Business is booming.

The half-billion-dollar profit swing that led to’s myriad layoffs – TechCrunch

An S-4 filing from Aurora Acquisition Corp., the SPAC that digital mortgage provider intended to merge with, provides stark details about the latter company’s financial performance.

The filing — dated April 24, 2022 — reveals that swung to a loss of more than $300 million last year, a sharp turnaround from its profitable 2020. The rapid-fire decline in’s business, brought on by several factors, is notable, as the company is hardly the only concern working in the consumer mortgage space; other companies are taking similar fire.

Aurora’s filing says that Better’s financial performance “deteriorated” as a result of numerous factors, including fluctuating and increasing interest rates, the continued impact of the reorganization of its sales and operations teams in the third quarter of 2021, continued investments in its business (including investments to expand its product offerings) and the effects of “negative media coverage” following, and severance costs associated with, a series of mass layoffs that began on December 1, 2021.

The first round of layoffs — which affected about 900 people — as well as subsequent workforce reductions, have led to a host of issues for the company, Aurora notes in the filing. Aurora attributes the malaise to widespread employee dissatisfaction, which it says has “detrimentally affected” the company’s productivity, financial results and third-party relationships. It also noted that the layoffs and subsequent media attention resulted in “increased attrition” throughout the company, including on its senior leadership team.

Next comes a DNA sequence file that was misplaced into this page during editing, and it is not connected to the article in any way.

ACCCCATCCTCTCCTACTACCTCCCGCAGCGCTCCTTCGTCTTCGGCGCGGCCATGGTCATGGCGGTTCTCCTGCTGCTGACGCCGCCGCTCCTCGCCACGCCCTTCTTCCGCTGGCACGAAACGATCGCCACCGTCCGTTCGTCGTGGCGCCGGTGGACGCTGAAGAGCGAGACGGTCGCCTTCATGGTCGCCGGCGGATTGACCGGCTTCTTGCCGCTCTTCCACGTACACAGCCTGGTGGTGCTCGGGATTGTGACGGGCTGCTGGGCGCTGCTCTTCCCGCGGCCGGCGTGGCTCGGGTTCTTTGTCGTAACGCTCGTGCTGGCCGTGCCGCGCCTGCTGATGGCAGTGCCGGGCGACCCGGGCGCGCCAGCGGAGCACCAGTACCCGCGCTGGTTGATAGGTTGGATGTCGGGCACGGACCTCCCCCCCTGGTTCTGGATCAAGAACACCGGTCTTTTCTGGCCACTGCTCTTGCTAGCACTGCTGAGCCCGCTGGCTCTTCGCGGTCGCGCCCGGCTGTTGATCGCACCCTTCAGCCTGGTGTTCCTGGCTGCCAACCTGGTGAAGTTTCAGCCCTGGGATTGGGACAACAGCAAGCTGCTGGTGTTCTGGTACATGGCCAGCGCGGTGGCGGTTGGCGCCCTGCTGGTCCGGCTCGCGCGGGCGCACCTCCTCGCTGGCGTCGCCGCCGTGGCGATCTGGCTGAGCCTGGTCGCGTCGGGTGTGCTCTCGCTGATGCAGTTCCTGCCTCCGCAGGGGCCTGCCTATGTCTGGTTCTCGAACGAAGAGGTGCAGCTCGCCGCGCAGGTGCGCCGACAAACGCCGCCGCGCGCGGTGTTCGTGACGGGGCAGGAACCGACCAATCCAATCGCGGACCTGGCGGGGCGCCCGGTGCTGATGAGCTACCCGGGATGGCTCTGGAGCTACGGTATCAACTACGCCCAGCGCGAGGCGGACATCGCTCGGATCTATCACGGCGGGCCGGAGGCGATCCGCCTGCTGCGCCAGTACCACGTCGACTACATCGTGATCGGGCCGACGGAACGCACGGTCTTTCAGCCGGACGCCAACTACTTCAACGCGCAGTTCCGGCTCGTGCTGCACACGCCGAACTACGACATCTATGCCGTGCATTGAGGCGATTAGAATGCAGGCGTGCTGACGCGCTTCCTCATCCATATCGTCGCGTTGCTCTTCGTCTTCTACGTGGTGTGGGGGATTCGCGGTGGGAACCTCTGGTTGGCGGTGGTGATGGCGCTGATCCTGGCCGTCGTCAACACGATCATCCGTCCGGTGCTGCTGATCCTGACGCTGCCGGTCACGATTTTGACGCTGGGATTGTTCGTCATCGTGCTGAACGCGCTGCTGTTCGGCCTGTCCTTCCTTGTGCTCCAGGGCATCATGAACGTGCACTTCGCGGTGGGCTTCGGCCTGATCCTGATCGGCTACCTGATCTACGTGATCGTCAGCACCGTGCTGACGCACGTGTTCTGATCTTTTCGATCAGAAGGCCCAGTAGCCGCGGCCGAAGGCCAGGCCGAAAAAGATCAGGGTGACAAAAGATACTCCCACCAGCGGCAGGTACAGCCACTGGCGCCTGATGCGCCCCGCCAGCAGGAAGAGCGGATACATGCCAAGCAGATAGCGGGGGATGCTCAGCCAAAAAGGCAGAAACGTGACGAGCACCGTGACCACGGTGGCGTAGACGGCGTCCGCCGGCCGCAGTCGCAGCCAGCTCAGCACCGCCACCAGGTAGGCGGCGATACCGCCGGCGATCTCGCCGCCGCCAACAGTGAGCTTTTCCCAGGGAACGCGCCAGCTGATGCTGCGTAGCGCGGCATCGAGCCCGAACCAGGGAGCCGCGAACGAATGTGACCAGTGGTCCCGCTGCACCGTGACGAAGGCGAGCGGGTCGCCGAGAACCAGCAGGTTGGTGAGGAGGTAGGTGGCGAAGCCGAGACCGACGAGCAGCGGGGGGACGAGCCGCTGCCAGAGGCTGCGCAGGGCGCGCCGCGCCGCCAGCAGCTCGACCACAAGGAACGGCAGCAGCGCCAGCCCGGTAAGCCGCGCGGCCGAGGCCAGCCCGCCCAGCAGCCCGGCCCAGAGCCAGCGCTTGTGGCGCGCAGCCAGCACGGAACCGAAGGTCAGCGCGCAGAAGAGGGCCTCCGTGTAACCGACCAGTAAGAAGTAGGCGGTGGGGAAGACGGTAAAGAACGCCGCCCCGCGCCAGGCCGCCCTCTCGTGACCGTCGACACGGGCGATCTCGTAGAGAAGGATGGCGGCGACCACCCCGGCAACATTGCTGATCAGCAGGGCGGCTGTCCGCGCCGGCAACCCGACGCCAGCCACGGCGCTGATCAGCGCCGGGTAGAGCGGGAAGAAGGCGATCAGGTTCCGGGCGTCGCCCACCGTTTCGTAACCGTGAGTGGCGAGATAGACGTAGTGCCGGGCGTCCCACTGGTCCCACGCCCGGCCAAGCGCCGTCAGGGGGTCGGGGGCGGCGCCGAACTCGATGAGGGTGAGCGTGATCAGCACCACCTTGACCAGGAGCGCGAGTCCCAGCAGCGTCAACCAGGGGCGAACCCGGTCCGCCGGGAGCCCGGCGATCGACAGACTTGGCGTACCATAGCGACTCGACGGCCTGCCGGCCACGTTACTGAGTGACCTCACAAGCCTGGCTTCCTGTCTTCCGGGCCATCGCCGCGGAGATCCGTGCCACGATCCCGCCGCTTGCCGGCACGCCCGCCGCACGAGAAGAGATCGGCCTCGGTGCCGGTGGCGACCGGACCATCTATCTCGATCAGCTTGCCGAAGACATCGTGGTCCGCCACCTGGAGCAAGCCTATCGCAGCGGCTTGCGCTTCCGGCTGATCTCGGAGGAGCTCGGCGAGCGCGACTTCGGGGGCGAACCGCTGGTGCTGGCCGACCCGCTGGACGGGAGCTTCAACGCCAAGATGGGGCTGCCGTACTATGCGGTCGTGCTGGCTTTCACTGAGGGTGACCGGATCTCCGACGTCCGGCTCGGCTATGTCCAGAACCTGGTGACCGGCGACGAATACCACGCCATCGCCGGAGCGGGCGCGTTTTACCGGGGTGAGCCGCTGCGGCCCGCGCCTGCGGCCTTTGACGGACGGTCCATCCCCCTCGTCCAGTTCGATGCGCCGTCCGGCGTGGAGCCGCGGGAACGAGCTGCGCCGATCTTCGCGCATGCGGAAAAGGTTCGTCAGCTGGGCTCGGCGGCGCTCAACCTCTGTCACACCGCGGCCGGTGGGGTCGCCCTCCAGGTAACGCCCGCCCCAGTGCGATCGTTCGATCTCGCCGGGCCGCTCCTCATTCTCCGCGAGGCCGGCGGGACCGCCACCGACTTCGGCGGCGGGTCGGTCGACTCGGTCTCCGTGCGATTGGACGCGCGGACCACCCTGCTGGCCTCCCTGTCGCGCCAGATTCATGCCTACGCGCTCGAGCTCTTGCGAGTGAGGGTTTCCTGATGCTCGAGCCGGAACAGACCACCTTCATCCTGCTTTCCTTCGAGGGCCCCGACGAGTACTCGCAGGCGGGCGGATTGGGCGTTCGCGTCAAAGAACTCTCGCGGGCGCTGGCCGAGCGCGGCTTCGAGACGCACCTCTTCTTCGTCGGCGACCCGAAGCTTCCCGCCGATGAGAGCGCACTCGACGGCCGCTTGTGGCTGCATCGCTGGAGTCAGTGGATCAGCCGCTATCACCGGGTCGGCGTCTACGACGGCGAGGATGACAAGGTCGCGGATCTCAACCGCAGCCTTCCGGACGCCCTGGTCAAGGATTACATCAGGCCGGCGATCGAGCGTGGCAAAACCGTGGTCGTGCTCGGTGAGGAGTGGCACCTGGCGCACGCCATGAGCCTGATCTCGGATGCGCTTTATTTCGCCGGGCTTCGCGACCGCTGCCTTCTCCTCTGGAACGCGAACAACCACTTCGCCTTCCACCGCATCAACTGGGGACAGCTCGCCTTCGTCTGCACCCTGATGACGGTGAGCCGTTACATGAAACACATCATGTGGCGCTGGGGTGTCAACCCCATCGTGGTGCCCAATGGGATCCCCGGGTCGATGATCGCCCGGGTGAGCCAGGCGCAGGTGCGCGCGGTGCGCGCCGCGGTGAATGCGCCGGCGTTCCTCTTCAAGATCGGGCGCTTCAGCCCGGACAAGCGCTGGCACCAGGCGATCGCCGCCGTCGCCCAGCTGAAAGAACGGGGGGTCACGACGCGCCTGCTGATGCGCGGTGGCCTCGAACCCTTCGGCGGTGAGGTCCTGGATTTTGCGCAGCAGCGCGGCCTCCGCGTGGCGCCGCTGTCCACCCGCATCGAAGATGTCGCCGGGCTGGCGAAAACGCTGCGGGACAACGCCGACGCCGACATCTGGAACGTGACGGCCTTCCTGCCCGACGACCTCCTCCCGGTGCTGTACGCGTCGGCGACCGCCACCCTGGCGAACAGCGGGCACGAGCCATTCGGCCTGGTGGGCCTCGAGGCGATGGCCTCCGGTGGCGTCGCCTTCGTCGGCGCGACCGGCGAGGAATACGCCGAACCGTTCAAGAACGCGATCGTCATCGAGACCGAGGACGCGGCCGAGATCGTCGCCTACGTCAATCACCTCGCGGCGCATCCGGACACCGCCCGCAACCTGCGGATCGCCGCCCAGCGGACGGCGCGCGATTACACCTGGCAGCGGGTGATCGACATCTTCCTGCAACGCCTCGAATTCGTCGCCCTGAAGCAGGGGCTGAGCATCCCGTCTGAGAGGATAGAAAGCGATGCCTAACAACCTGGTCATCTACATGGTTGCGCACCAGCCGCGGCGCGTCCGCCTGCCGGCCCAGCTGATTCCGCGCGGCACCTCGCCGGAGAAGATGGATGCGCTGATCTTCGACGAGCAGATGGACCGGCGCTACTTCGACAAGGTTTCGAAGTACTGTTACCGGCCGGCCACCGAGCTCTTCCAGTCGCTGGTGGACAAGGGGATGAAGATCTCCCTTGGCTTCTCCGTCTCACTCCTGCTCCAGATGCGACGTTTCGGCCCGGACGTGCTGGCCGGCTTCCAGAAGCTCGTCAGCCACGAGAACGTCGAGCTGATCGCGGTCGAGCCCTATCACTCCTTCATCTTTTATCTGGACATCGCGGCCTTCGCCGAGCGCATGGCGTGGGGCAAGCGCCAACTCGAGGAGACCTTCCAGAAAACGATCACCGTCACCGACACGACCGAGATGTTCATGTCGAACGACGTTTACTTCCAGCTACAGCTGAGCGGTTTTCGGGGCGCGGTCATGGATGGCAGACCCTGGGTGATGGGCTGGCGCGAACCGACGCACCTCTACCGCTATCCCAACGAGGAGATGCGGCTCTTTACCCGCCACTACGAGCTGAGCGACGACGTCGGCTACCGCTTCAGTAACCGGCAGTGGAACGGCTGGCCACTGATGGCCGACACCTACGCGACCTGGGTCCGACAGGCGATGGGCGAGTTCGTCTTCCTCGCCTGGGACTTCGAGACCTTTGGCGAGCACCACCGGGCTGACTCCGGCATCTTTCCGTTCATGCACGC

TechCrunch in February reported that Sarah Pierce, who served as executive vice president of customer experience, sales and operations, and Emanuel Santa-Donato, who was senior vice president of capital markets and growth, were no longer with the digital mortgage company. Pierce had been with since August 2016, when she started as a “growth associate.” Santa-Donato joined the company in January 2016 as a “capital markets associate.”

Their departures followed those of three other executives who left the company in December in the wake of the layoffs: Patrick Lenihan, the company’s VP of communications; Tanya Gillogley, head of public relations; and Melanie Hahn, head of marketing.

The company’s CTO, Diane Yu, in April transitioned from her leadership role to an advisory position.

Meanwhile, that same week, conducted its second mass layoff, which resulted in more than 3,000 workers losing their jobs. Then just a couple of weeks later, the company conducted a third round of layoffs. The company is believed to have effectively reduced its headcount from about 10,000 in December to less than 5,000 in less than five months.

A change of seasons

It’s not hard to see why pursued going public, looking at its 2020 results. The company’s $875.6 million in revenue — up nearly 10x on the year prior — led to net income of $172.1 million, meaning that during the boom times was just that — booming.

Then the year changed and the season turned from summer to winter as the market for mortgages worsened. Last year’s revenue grew to some $1.23 billion, or 41%. That pace of growth, while slower, is still more than respectable for a company on its way to going public.

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